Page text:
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Moms with Adult Kids Moms with Adult Kids

You don't get "done" parenting when your child turns 18 or 21...

Posted by on May. 4, 2012 at 12:42 AM
  • 34 Replies

Occasionally  when I tell my friends something about my relationship with my son,age 28, who is a recovering alcoholic-drug addict, they might respond saying, "Well, he's an adult and..."  As though his physical age removes my parental responsibility.  So I've asked myself, "What is my responsibility regarding my son?"  He doesn't think or behave like an adult in many ways.  He is self-absorbed and often thoughtless.  He is missing many life skills.  I have had a role in shaping his character, I've owned that in another post on this site.  My parenting influence was in many ways destructive, although at the time I was unaware of it.  

What can I do now?  I can recognize my role in the cycle of child abuse perpetrated in my family.  My parents abused me, my mother was abused as a child.  I can stop being afraid to look at myself- I can own what I did.  I can resolve to face the pain of regret without guilt.  Over the years I have made many positive changes, I am no longer mentally unstable or abusive, I do my best to be open to my son and to guide him only as he requests my advice.  As we go forward, I will continue to learn healthier, more effective ways to be present in his life.  My condition as a stage four breast cancer patient has provided me the opportunity to clarify what is most important in my life.  My relationship with my son is high on that list.  

When children struggle, I think it affects the whole family.  Each situation is different, I do not believe there are many easy answers.  But, I believe we are parents for life, spiritual companions who can learn and grow from each other.  We don't stop being parents, but over time our roles change, phases come and go.  When adult children do not thrive- when they are repeatedly unkind, thoughtless, demanding and/or refuse to participate in the family group, or when they are rejecting, or when they make bad mistakes, it isn't always time to shut them out.  It is time to model positive problem-solving skills.  Children in these situations are often mirrors for the family.  We have had a role in shaping their characters, and if they are missing skills, such as sensitivity to others, personal direction, responsibility, gratitude, etc. we do have to look at ourselves.  Perhaps these skills could have been in place years earlier, but it is not too late to try to intervene- especially, if the adult child is living with you.

For me, it is about remaining open to growth, to doing the work to make my own changes, and healing.  This loving energy will flow toward my son, and will offer him the encouragement that change can be made at any time.  There are many things in life that we can't control.  But, if we are open to what we can do, even the worst situations may have a chance of improving.  Our children have to do the work themselves, we can't do it for them.  But we can model how to cope with adversity, make and correct mistakes, create changes and maintain balance.  My responsibility as a parent of an adult child, then, is to be sure to take good care of myself (so that I can be there for others); to honor the spiritual role given me as his parent, do my own work and make my own changes, do my best to find balance, remain open to him, assist in ways that encourage growth of independence and foster life skills, notice and cheer his progress, and support his growing sense of personal identity.  I've probably left alot out, but these are my thoughts tonight.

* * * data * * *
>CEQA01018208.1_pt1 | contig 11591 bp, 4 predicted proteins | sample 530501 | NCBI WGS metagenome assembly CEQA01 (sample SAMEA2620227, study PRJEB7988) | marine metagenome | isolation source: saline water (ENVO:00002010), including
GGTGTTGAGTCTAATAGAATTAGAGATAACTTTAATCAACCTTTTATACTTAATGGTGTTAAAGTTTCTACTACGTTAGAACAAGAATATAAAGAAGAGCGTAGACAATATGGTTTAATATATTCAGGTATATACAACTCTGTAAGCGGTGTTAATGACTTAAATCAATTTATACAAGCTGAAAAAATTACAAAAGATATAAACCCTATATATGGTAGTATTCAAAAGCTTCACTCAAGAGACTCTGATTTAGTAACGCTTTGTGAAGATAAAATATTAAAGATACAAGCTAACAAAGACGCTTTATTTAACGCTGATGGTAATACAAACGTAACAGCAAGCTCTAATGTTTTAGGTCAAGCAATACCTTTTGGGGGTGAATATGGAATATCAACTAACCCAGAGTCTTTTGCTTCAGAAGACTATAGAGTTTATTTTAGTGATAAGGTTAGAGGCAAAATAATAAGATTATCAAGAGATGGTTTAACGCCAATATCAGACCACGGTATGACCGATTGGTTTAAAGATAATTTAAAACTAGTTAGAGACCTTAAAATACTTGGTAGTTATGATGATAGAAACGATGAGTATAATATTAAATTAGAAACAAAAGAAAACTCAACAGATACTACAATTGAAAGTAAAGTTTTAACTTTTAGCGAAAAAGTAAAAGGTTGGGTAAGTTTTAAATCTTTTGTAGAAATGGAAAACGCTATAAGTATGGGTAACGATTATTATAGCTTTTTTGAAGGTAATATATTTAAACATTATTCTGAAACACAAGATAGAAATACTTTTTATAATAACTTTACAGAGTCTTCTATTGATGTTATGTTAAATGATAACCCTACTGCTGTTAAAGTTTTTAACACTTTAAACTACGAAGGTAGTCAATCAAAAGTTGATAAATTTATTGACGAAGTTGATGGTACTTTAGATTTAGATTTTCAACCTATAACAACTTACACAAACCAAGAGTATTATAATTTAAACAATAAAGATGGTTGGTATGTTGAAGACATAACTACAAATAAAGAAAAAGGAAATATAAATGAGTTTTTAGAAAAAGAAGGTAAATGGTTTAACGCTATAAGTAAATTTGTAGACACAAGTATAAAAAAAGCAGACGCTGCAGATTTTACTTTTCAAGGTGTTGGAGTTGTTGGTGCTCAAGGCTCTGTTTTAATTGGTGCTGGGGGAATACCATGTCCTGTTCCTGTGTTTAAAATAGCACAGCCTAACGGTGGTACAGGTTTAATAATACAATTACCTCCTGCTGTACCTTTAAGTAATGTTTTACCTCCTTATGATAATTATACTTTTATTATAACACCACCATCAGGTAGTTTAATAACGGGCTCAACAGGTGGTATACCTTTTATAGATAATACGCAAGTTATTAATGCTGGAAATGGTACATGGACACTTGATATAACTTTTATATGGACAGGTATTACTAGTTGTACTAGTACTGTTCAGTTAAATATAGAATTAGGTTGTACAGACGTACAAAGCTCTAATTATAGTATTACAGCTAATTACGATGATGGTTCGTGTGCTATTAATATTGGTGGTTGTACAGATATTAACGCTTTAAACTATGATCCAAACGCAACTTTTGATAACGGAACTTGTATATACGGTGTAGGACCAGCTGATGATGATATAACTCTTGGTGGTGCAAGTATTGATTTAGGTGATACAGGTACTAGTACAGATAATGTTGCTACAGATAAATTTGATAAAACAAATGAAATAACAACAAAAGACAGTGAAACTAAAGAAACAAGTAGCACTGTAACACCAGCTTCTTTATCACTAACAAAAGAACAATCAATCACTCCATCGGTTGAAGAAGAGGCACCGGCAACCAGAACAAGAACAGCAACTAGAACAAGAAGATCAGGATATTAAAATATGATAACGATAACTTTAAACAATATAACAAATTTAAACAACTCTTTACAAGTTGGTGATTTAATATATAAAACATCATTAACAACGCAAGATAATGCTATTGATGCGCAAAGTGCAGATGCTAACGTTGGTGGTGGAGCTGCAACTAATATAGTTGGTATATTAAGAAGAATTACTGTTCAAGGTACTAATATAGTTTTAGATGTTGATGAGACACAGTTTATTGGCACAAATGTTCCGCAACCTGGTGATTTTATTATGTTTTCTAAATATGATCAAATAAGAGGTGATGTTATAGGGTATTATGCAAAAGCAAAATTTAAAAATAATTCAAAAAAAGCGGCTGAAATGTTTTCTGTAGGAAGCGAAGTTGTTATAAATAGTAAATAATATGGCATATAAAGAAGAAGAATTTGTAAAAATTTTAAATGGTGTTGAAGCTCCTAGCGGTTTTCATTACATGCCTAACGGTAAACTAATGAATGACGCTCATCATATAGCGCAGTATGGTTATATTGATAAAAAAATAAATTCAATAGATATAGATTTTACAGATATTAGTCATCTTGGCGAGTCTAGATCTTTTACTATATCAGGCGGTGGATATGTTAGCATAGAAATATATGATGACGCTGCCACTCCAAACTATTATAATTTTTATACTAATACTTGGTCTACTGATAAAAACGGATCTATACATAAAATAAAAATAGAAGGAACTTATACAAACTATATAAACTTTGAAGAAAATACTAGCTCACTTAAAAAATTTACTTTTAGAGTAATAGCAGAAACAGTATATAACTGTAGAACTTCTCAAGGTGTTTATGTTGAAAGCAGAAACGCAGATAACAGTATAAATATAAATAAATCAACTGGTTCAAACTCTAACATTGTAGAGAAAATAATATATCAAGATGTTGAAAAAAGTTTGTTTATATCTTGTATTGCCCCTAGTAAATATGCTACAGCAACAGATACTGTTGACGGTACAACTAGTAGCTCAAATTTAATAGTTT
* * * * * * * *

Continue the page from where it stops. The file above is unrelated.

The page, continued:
by on May. 4, 2012 at 12:42 AM
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Replies (1-10):
EireLass
by Gold Member on May. 4, 2012 at 1:25 AM
1 mom liked this

I agree with you. Whether we want to admit being 'parents for life' or calling it being 'responsible to those we love'....it's all the same. We're limited in 'control' and 'making' them do what we think they should or want them to do.....but we are older, wiser, been there, sort of thing.

Between Dan & I we have 5. Various ages, careers, and independant levels. So we respond differently to them, according to who they are, what they may need. We assume they're all going along nicely, but when we see them 'slipping', we have no problem speaking up and telling them what we see, and what we think.

A few years ago, we had to play the 'tough love' thing with the 18 year old boy. Had to give him an ultimatum, as we could see him settling into a very unproductive life. As it turned out, and with time, he's turned into a great kid, and a very hard worker (3 jobs).

Now we have the 24 year old with out grandson. She brought her 'new love' up for the weekend with her for us to meet. She didn't leave with our approval that's for sure. At one point, Dad asked her to go for a walk through the woods with him. He told her when she gets back to FLA, to lose this guy fast, rent a UHaul, pack her house, and get the hell up here. I told her 3 times she was so far above this loser. When we hugged goodbye at the airport, Dad said....you know, we can send him on the plane, and you can stay. I hugged her and said to pay attention to Dad, he really sees what's going on. So who knows.

But no, I feel it's obligation, responsibility and love that we continue to give. And we expect it from them as well.

diamondgirl748
by on May. 4, 2012 at 1:50 AM

 I agree with you to we all in the same  obligation of love for them. no matter what we say it's up to them to wake up and see what we saying. my dd was in the same relationship over and over on till she got it, know she said I should have listen to you. I told her am just glad you are here with me and not hurting no more. never to late.open your arms and hold them tell them you love them no matter what.

Shellness